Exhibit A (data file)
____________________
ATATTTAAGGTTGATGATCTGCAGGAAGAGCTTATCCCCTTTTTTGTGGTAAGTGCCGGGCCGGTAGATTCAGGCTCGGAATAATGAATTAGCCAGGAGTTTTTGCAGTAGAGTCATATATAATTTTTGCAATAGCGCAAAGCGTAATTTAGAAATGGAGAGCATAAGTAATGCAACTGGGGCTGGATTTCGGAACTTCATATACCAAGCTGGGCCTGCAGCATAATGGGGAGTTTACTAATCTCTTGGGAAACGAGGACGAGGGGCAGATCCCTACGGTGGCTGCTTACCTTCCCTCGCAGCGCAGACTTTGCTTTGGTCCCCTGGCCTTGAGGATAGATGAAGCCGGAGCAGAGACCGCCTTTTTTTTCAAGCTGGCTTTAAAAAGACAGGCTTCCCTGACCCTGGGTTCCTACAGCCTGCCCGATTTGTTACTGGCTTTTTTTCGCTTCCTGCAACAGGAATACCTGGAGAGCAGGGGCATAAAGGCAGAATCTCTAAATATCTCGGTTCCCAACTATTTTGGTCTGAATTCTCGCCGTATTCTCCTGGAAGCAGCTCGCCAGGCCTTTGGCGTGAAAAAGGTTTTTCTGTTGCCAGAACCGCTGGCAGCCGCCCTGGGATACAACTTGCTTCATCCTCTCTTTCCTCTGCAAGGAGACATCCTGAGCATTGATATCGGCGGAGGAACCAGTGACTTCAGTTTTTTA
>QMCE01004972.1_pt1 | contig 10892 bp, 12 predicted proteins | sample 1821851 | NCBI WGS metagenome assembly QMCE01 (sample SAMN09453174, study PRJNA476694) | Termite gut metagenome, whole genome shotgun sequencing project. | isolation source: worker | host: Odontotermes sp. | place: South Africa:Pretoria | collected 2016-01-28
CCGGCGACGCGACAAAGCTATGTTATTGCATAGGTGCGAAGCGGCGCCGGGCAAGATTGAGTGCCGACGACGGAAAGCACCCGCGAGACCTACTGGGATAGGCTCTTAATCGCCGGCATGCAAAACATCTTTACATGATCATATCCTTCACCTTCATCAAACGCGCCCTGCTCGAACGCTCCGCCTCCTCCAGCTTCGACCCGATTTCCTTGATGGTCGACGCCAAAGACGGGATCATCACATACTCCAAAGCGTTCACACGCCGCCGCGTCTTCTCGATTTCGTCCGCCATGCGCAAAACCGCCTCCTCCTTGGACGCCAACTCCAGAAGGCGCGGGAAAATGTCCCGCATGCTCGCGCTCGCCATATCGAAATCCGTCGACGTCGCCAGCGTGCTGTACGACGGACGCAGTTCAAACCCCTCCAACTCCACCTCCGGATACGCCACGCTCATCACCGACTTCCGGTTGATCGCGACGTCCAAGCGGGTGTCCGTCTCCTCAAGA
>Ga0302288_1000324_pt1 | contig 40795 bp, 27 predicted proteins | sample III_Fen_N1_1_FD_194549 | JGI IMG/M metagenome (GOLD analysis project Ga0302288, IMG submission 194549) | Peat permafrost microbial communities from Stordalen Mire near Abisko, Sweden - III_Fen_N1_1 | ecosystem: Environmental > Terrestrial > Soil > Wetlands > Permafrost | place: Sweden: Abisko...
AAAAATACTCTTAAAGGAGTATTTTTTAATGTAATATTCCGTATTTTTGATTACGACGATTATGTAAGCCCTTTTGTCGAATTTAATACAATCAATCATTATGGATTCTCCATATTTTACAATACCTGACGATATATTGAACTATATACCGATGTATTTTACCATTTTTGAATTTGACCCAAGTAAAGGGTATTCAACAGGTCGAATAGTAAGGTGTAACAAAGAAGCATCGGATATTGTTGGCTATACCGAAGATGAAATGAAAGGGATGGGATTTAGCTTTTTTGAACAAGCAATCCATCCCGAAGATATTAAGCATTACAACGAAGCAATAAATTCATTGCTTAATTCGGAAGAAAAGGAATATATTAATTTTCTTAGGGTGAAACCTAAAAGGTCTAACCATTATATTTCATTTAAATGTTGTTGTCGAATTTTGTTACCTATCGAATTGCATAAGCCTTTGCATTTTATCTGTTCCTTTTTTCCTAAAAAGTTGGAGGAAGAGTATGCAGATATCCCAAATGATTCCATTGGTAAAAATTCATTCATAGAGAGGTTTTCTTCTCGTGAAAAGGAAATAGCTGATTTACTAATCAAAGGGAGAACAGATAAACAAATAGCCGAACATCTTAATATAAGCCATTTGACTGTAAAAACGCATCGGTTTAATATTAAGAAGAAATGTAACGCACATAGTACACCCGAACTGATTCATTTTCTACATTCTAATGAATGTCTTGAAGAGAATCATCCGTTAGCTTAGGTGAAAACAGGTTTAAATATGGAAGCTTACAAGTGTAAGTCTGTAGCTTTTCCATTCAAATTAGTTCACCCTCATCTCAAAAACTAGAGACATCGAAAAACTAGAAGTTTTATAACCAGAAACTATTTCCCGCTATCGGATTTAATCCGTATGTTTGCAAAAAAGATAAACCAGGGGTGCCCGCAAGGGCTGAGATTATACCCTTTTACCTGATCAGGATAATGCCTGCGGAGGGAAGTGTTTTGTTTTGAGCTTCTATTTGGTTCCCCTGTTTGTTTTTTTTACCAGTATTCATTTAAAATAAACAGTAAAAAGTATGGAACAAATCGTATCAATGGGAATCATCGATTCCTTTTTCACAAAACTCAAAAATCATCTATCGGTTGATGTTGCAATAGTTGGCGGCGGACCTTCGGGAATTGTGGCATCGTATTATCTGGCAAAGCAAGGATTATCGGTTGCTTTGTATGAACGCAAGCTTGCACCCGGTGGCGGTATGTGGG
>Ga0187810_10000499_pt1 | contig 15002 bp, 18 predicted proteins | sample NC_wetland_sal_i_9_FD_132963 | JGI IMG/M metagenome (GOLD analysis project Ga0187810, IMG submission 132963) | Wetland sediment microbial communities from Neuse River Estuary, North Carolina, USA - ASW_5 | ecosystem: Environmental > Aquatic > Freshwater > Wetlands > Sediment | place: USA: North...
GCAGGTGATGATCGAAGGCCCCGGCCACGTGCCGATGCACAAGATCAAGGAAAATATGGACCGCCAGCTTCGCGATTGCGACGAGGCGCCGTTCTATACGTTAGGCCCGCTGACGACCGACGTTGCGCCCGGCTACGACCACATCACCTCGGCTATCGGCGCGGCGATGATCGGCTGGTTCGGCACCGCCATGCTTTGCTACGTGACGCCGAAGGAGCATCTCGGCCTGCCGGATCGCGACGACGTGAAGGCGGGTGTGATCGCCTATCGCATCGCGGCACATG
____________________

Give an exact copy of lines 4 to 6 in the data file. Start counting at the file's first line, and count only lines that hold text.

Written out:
>Ga0302288_1000324_pt1 | contig 40795 bp, 27 predicted proteins | sample III_Fen_N1_1_FD_194549 | JGI IMG/M metagenome (GOLD analysis project Ga0302288, IMG submission 194549) | Peat permafrost microbial communities from Stordalen Mire near Abisko, Sweden - III_Fen_N1_1 | ecosystem: Environmental > Terrestrial > Soil > Wetlands > Permafrost | place: Sweden: Abisko...
AAAAATACTCTTAAAGGAGTATTTTTTAATGTAATATTCCGTATTTTTGATTACGACGATTATGTAAGCCCTTTTGTCGAATTTAATACAATCAATCATTATGGATTCTCCATATTTTACAATACCTGACGATATATTGAACTATATACCGATGTATTTTACCATTTTTGAATTTGACCCAAGTAAAGGGTATTCAACAGGTCGAATAGTAAGGTGTAACAAAGAAGCATCGGATATTGTTGGCTATACCGAAGATGAAATGAAAGGGATGGGATTTAGCTTTTTTGAACAAGCAATCCATCCCGAAGATATTAAGCATTACAACGAAGCAATAAATTCATTGCTTAATTCGGAAGAAAAGGAATATATTAATTTTCTTAGGGTGAAACCTAAAAGGTCTAACCATTATATTTCATTTAAATGTTGTTGTCGAATTTTGTTACCTATCGAATTGCATAAGCCTTTGCATTTTATCTGTTCCTTTTTTCCTAAAAAGTTGGAGGAAGAGTATGCAGATATCCCAAATGATTCCATTGGTAAAAATTCATTCATAGAGAGGTTTTCTTCTCGTGAAAAGGAAATAGCTGATTTACTAATCAAAGGGAGAACAGATAAACAAATAGCCGAACATCTTAATATAAGCCATTTGACTGTAAAAACGCATCGGTTTAATATTAAGAAGAAATGTAACGCACATAGTACACCCGAACTGATTCATTTTCTACATTCTAATGAATGTCTTGAAGAGAATCATCCGTTAGCTTAGGTGAAAACAGGTTTAAATATGGAAGCTTACAAGTGTAAGTCTGTAGCTTTTCCATTCAAATTAGTTCACCCTCATCTCAAAAACTAGAGACATCGAAAAACTAGAAGTTTTATAACCAGAAACTATTTCCCGCTATCGGATTTAATCCGTATGTTTGCAAAAAAGATAAACCAGGGGTGCCCGCAAGGGCTGAGATTATACCCTTTTACCTGATCAGGATAATGCCTGCGGAGGGAAGTGTTTTGTTTTGAGCTTCTATTTGGTTCCCCTGTTTGTTTTTTTTACCAGTATTCATTTAAAATAAACAGTAAAAAGTATGGAACAAATCGTATCAATGGGAATCATCGATTCCTTTTTCACAAAACTCAAAAATCATCTATCGGTTGATGTTGCAATAGTTGGCGGCGGACCTTCGGGAATTGTGGCATCGTATTATCTGGCAAAGCAAGGATTATCGGTTGCTTTGTATGAACGCAAGCTTGCACCCGGTGGCGGTATGTGGG
>Ga0187810_10000499_pt1 | contig 15002 bp, 18 predicted proteins | sample NC_wetland_sal_i_9_FD_132963 | JGI IMG/M metagenome (GOLD analysis project Ga0187810, IMG submission 132963) | Wetland sediment microbial communities from Neuse River Estuary, North Carolina, USA - ASW_5 | ecosystem: Environmental > Aquatic > Freshwater > Wetlands > Sediment | place: USA: North...